When an earthquake fault ruptures, it causes two types of deformation: static; and dynamic. Static deformation is the permanent displacement of the ground due to the event. The earthquake cycle progresses from a fault that is not under stress, to a stressed fault as the plate tectonic motions driving the fault slowly proceed, to rupture during an earthquake and a newlyrelaxed but deformed state.
Typically, someone will build a straight reference line such as a road, railroad, pole line, or fence line across the fault while it is in the pre-rupture stressed state. After the earthquake, the formerly stright line is distorted into a shape having increasing displacement near the fault, a process known as elastic rebound.
The second type of deformation, dynamic motions, are essentially sound waves radiated from the earthquake as it ruptures. While most of the plate-tectonic energy driving fault ruptures is taken up by static deformation, up to 10% may dissipate immediately in the form of seismic waves. The mechanical properties of the rocks that seismic waves travel through quickly organize the waves into two types. Compressional waves, also known as primary or P waves, travel fastest, at speeds between 1.5 and 8 kilometers per second in the Earth's crust. Shear waves, also known as secondary or S waves, travel more slowly, usually at 60% to 70% of the speed of P waves. P waves shake the ground in the direction they are propagating, while S waves shake perpendicularly or transverse to the direction of propagation.
Although wave speeds vary by a factor of ten or more in the Earth, the ratio between the average speeds of a P wave and of its following S wave is quite constant. This fact enables seismologists to simply time the delay between the arrival of the P wave and the arrival of the S wave to get a quick and reasonably accurate estimate of the distance of the earthquake from the observation station. Just multiply the S-minus-P (S-P) time, in seconds, by the factor 8 km/s to get the approximate distance in kilometers.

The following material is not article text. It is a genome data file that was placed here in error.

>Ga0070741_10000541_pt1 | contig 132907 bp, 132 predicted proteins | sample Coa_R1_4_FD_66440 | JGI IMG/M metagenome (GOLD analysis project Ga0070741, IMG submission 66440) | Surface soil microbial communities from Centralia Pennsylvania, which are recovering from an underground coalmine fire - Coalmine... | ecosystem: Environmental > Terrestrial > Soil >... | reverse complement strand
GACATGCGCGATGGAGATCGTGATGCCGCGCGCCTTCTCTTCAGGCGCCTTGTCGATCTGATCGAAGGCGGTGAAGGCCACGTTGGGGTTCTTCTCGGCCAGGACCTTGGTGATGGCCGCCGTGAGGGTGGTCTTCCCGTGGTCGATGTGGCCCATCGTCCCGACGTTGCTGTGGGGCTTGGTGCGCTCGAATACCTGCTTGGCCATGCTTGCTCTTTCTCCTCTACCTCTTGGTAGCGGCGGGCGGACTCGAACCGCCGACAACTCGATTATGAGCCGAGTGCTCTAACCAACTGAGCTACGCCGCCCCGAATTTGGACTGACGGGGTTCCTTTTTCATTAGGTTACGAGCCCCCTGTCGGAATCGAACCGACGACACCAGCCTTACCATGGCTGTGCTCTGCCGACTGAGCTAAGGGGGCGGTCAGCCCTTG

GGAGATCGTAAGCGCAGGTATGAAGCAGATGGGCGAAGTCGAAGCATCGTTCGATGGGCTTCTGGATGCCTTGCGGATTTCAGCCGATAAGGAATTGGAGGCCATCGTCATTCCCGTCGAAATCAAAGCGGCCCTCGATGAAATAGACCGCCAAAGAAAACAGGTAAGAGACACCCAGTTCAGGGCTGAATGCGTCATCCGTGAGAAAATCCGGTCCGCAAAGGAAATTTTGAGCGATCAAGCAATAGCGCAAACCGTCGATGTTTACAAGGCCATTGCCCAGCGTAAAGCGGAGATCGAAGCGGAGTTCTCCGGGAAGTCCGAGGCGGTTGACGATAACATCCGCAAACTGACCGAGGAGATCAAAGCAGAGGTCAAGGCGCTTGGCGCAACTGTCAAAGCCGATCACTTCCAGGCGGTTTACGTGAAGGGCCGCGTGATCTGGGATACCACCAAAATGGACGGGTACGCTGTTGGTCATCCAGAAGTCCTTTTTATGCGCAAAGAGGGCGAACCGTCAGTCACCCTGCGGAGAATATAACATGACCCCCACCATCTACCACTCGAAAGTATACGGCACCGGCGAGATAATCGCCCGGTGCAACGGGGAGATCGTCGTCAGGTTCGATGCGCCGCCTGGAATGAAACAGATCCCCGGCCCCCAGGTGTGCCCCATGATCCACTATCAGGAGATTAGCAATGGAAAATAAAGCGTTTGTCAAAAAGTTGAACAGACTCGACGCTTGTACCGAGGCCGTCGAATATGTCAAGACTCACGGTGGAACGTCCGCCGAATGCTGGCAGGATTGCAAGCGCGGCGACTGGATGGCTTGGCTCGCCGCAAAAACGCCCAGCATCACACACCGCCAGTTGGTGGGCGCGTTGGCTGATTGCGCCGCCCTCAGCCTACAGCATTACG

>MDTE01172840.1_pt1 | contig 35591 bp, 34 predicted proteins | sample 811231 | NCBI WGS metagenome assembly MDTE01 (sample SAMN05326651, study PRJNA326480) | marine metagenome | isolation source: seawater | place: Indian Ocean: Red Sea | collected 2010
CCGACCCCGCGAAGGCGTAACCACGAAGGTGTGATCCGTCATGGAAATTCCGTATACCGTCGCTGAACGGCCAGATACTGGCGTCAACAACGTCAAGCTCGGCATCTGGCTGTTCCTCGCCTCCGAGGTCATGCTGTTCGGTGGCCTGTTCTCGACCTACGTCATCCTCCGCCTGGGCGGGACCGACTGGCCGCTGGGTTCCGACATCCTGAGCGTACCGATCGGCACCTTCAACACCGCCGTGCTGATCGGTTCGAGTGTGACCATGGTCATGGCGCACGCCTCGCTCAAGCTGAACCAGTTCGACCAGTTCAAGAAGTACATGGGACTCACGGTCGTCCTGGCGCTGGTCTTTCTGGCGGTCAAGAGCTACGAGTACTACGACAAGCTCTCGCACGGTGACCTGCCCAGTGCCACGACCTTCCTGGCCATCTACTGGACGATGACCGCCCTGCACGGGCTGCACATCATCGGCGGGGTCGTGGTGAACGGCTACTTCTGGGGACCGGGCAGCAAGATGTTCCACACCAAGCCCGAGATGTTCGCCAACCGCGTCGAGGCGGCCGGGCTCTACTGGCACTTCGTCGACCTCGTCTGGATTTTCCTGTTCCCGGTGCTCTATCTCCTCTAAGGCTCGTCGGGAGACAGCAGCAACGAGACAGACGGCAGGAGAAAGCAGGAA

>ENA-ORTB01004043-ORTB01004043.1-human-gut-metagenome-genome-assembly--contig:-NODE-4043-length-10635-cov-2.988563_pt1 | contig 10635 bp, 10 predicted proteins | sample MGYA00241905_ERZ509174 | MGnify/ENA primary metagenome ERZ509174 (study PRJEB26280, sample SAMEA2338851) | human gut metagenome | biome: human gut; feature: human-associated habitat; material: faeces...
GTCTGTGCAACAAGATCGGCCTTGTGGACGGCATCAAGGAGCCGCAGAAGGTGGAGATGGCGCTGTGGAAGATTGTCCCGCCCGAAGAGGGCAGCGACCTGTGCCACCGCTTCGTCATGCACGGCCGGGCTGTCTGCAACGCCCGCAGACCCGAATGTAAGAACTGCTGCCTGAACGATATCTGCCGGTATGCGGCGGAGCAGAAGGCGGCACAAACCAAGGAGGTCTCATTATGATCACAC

Table 1: Seismic Waves
Wave Type (and names) P, Compressional, Primary, Longitudinal Particle Motion Alternating compressions (“pushes”) and dilations (“pulls”) which are directed in the same direction as the wave is propagating (along the ray path); and therefore, perpendicular to the wavefront. Alternating transverse motions (perpendicular to the direction of propagation, and the ray path); commonly approximately polarized such that particle motion is in vertical or horizontal planes. Transverse horizontal motion, perpendicular to the direction of propagation and generally parallel to the Earth’s surface. Typical Velocity VP ~ 5 – 7 km/s in typical Earth’s crust; >~ 8 km/s in Earth’s mantle and core; ~1.5 km/s in water; ~0.3 km/s in air. Other Characteristics P motion travels fastest in materials, so the P-wave is the first-arriving energy on a seismogram. Generally smaller and higher frequency than the S and Surface-waves. P waves in a liquid or gas are pressure waves, including sound waves.
S, Shear, Secondary, Transverse
VS ~ 3 – 4 km/s in typical Earth’s crust; >~ 4.5 km/s in Earth’s mantle; ~ 2.5-3.0 km/s in (solid) inner core. VL ~ 2.0 - 4.4 km/s in the Earth depending on frequency of the propagating wave, and therefore the depth of penetration of the waves. In general, the Love waves travel slightly faster than the Rayleigh waves. VR ~ 2.0 - 4.2 km/s in the Earth depending on frequency of the propagating wave, and therefore the depth of penetration of the waves.
S-waves do not travel through fluids, so do not exist in Earth’s outer core (inferred to be primarily liquid iron) or in air or water or molten rock (magma). S waves travel slower than P waves in a solid and, therefore, arrive after the P wave.
L, Love, Surface waves, Long waves
Love waves exist because of the Earth’s surface. They are largest at the surface and decrease in amplitude with depth. Love waves are dispersive, that is, the wave velocity is dependent on frequency, generally with low frequencies propagating at higher velocity. Depth of penetration of the Love waves is also dependent on frequency, with lower frequencies penetrating to greater depth. Rayleigh waves are also dispersive and the amplitudes generally decrease with depth in the Earth. Appearance and particle motion are similar to water waves. Depth of penetration of the Rayleigh waves is also dependent on frequency, with lower frequencies penetrating to greater depth.
R, Rayleigh, Surface waves, Long waves, Ground roll
Motion is both in the direction of propagation and perpendicular (in a vertical plane), and “phased” so that the motion is generally elliptical – either prograde or retrograde.